How variable frequency drives and motors create energy-efficient cooling for data centres
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Data centres use enormous amounts of energy, especially in cooling the IT equipment housed within their walls. However, investing in variable frequency drives (VFDs) and energy efficient motors in cooling systems can make a massive contribution to keeping energy consumption under control. We asked ABB Group's Global Product Marketing Manager, Maria Fedorovicheva, to explain how.
Why look for efficiency gains in data centre cooling processes?
As an integral element of modern computing infrastructures, data centres already use around one percent of the world’s total energy production. Cooling systems, which play a critical role in ensuring the reliability and availability of the facility around the clock, typically consume up to 40% of all the energy used by the data center. The other large user is the IT equipment itself. Based on these figures, it is clear that the fans, pumps, and compressors – which form the heart of data center cooling systems – should be one of the first places to look for efficiency gains.
Are there any regulatory parameters to control energy usage in data centres?
One of the most common metrics for energy efficiency has been devised by the industry consortium, Green Grid. This is the power usage effectiveness (PUE) - the ratio defined as the total power entering the data centre divided by the power used by its IT equipment. In an ideal world, a data centre would have a PUE of 1.
According to a study performed by the Uptime Institute, the PUE levels of data centres have been decreasing over the years, from around 2.6 in 2006 to 1.7 in 2019, although the recent trend, since 2013, is flat. To help drive PUE down further, it is necessary to take actions to increase the efficiency of data centres during their operating life as well as implementing cutting edge technologies in new projects. One solution that can help in decreasing PUE substantially is to adopt VFDs and energy-efficient motors for the cooling systems.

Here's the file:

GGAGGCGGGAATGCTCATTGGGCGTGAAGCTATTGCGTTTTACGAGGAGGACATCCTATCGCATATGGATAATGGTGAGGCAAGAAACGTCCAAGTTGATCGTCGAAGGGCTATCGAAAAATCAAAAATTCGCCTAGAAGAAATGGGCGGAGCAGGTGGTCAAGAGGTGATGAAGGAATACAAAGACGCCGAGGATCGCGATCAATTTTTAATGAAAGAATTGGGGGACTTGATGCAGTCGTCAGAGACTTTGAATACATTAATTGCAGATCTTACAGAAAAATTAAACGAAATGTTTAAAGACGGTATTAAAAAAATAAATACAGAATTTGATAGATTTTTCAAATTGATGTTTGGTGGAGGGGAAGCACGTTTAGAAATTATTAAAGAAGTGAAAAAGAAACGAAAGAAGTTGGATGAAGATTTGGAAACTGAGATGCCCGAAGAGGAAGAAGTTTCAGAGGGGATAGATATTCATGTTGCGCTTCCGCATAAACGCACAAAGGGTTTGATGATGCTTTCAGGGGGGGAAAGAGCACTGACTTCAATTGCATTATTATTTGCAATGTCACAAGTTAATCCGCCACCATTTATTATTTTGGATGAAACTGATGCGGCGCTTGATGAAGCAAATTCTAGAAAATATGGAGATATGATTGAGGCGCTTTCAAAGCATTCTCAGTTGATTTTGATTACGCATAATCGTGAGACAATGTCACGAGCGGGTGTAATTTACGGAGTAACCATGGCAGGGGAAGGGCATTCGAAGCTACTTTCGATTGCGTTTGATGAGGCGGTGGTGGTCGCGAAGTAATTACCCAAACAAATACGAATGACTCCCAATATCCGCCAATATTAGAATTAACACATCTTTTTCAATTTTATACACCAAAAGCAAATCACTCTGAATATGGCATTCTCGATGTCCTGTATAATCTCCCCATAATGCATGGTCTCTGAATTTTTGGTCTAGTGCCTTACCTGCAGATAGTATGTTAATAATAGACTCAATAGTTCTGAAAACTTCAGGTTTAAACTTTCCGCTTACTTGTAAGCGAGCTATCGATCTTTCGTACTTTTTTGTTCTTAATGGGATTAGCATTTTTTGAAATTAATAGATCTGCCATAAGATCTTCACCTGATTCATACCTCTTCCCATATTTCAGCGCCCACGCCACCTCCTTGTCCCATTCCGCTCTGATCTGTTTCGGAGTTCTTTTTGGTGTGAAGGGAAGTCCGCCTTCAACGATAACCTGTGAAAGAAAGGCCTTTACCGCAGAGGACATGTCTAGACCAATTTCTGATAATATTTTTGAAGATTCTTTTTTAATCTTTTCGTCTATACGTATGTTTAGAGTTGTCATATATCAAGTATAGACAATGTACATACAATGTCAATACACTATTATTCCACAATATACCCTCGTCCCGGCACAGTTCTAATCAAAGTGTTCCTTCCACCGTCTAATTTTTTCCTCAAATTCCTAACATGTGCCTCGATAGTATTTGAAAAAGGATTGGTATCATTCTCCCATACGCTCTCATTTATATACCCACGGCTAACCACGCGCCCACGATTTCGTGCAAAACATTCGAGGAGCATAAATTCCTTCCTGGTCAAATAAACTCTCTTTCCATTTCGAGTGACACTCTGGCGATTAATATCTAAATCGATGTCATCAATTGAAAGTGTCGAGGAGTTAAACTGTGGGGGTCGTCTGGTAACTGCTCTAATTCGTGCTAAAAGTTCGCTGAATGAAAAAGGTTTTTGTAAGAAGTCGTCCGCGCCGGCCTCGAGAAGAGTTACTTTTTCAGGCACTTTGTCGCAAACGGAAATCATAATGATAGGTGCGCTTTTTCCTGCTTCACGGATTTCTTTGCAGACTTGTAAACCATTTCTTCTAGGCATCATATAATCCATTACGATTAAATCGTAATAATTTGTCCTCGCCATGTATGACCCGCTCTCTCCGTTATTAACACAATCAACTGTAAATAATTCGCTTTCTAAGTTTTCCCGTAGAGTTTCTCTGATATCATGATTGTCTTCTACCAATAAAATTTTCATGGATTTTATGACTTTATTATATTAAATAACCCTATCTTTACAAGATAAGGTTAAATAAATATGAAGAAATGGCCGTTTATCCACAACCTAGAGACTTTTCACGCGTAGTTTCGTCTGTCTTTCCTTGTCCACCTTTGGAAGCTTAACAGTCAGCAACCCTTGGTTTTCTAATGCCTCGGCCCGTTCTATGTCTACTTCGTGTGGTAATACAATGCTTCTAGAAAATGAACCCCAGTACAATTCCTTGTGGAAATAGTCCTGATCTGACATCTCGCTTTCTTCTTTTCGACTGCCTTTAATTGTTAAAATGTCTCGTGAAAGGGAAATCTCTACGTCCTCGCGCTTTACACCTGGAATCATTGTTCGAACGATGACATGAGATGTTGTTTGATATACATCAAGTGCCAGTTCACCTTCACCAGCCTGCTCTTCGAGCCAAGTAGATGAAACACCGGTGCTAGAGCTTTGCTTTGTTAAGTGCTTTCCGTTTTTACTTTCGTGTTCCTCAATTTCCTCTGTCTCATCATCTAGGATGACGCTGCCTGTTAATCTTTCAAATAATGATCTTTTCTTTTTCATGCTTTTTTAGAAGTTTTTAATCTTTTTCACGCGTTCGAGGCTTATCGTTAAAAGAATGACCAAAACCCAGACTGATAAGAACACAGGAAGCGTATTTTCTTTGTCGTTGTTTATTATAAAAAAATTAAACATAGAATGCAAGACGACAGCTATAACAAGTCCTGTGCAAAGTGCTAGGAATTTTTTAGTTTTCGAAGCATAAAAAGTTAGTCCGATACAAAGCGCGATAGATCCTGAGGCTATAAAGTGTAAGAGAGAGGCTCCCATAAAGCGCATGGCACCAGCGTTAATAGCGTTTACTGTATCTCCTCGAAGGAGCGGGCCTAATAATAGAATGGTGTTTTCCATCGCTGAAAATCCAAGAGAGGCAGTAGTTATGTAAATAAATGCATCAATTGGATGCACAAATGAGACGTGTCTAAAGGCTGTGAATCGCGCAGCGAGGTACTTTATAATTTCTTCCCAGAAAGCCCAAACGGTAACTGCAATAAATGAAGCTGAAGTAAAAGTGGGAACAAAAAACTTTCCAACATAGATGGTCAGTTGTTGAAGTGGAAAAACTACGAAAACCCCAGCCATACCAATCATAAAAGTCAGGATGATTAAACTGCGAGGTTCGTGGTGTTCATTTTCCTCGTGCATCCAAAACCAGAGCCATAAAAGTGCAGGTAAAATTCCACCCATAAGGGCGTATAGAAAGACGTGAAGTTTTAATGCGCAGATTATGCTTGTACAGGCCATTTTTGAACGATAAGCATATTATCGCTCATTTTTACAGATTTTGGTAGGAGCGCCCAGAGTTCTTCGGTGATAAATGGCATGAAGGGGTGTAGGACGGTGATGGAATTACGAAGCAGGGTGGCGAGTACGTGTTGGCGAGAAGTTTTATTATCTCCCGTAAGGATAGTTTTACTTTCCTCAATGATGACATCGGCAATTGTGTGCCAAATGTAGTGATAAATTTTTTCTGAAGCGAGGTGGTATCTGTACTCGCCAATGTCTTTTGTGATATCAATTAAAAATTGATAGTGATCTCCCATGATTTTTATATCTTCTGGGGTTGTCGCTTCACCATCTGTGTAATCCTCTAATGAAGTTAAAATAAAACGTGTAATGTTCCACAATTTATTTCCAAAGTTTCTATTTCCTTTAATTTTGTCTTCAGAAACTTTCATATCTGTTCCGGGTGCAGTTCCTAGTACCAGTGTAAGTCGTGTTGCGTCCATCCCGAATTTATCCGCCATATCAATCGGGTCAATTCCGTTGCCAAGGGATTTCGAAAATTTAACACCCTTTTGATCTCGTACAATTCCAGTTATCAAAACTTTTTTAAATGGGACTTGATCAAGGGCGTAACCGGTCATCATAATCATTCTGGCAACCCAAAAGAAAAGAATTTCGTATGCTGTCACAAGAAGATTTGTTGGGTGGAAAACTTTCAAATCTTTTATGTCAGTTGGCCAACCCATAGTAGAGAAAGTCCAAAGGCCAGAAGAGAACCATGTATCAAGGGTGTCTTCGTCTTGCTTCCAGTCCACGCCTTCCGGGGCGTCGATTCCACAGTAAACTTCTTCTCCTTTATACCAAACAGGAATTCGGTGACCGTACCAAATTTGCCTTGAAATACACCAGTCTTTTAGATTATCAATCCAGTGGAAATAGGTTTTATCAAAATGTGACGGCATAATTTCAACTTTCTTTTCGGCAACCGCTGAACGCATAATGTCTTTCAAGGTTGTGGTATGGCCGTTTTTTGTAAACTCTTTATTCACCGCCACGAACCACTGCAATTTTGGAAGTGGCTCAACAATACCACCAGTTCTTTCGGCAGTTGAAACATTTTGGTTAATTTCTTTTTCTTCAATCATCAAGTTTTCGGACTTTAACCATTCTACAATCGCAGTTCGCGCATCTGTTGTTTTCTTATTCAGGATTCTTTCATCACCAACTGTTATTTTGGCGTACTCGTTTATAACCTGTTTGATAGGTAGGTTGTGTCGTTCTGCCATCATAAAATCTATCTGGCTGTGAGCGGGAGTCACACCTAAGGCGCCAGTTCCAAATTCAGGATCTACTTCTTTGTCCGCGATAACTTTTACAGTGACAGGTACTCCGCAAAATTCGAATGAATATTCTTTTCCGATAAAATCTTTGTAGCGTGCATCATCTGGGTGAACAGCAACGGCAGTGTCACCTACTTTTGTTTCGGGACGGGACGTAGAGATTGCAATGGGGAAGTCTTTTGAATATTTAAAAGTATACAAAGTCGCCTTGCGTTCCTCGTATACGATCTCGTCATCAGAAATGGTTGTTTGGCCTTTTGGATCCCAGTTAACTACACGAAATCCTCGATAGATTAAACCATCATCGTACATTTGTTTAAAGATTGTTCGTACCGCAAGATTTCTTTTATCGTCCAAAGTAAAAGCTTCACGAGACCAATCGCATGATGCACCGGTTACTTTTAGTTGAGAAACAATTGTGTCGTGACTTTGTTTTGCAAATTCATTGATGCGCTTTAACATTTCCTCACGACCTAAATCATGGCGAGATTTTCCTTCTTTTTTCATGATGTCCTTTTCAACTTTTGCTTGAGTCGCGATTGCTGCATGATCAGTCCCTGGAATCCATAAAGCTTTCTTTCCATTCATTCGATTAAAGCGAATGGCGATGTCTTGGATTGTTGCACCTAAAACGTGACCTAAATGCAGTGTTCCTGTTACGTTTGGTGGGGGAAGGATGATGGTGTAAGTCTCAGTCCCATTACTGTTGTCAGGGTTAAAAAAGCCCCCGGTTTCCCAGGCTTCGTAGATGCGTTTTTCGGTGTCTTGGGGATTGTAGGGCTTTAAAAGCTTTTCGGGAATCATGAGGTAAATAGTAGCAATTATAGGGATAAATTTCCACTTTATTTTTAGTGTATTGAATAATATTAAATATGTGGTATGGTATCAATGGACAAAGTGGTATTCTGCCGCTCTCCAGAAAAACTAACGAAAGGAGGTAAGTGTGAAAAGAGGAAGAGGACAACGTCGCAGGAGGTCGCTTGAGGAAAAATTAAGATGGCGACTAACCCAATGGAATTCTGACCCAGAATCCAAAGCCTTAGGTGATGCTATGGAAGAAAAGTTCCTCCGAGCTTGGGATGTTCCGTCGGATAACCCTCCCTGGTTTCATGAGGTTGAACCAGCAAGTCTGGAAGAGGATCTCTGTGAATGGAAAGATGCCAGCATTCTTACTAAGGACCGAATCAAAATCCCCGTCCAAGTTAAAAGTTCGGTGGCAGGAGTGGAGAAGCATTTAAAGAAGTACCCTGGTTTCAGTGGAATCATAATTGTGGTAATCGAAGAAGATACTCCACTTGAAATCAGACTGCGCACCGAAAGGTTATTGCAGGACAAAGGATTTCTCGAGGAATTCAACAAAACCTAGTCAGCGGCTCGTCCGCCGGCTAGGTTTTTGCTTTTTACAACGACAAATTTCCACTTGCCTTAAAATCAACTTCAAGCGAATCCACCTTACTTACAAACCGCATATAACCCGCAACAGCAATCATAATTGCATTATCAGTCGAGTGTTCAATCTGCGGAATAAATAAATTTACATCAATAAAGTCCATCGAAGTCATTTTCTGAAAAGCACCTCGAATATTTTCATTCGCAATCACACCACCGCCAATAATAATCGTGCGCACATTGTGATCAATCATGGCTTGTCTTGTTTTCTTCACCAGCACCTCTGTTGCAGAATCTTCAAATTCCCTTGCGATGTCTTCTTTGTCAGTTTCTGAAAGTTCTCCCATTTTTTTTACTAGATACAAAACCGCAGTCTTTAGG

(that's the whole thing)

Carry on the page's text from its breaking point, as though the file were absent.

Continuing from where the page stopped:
Why VFDs specifically?
VFDs have proved to be a highly effective energy-saving solution for cooling. Drives enable the speed of electric motors used in cooling applications to be controlled precisely, so that they produce the required flow at any time, resulting in energy savings of up to 35%. This is in contrast to running the motor at full speed and controlling the output by throttling and damping. The relationship between motor speed and energy consumption means that even just a moderate reduction in speed can result in a very significant improvement in energy efficiency.
While data centre cooling systems are sized to handle peak loads under the most adverse conditions – from summer heat to component failures – they seldom, if ever, operate at their design loads. Instead, they operate mostly in a lightly loaded state. VFDs provide the flexibility to enable the cooling system to match the varying load profile so that high system efficiency can be maintained even at partial loads.
Does motor technology matter as well?
Absolutely. Different motor technologies show a different performance depending on the load. At 25% load the efficiency difference between motor technologies can easily be over 10%. It therefore makes sense to choose a motor based on its performance in the range where it will be operating most of the time. And in most cases, that range is not the nominal load, but well below it.
Are there any other considerations regarding cooling process efficiency?
In fact, the whole system efficiency matters – we can install highly efficient motors to run applications like pumps, fans or compressor with the minimum possible losses and use drives to match the motor speed to demand so that we save energy. But if, say, the design of a fan causes it to create massive aerodynamic losses, the whole system efficiency or wire-to-air efficiency may suffer. That means when considering energy efficiency in data projects, it makes sense to go beyond looking at each element on a component by component basis to evaluate the efficiency of the entire cooling system.
As the server density of data centres continues to increase then so will their heat loads. Future-proofing data centre cooling systems means that they must be specified with the scalability to meet future needs. By scalability, we mean that they can be adjusted to suit changing loads, such as when a facility is expanded in size. Again, VFDs developed specifically for heating, ventilation and air conditioning (HVAC) applications as well as motors with high-efficiency characteristics- not only at nominal speed but also at part loads - offer an important benefit, as they are designed with flexibility and scalability built-in.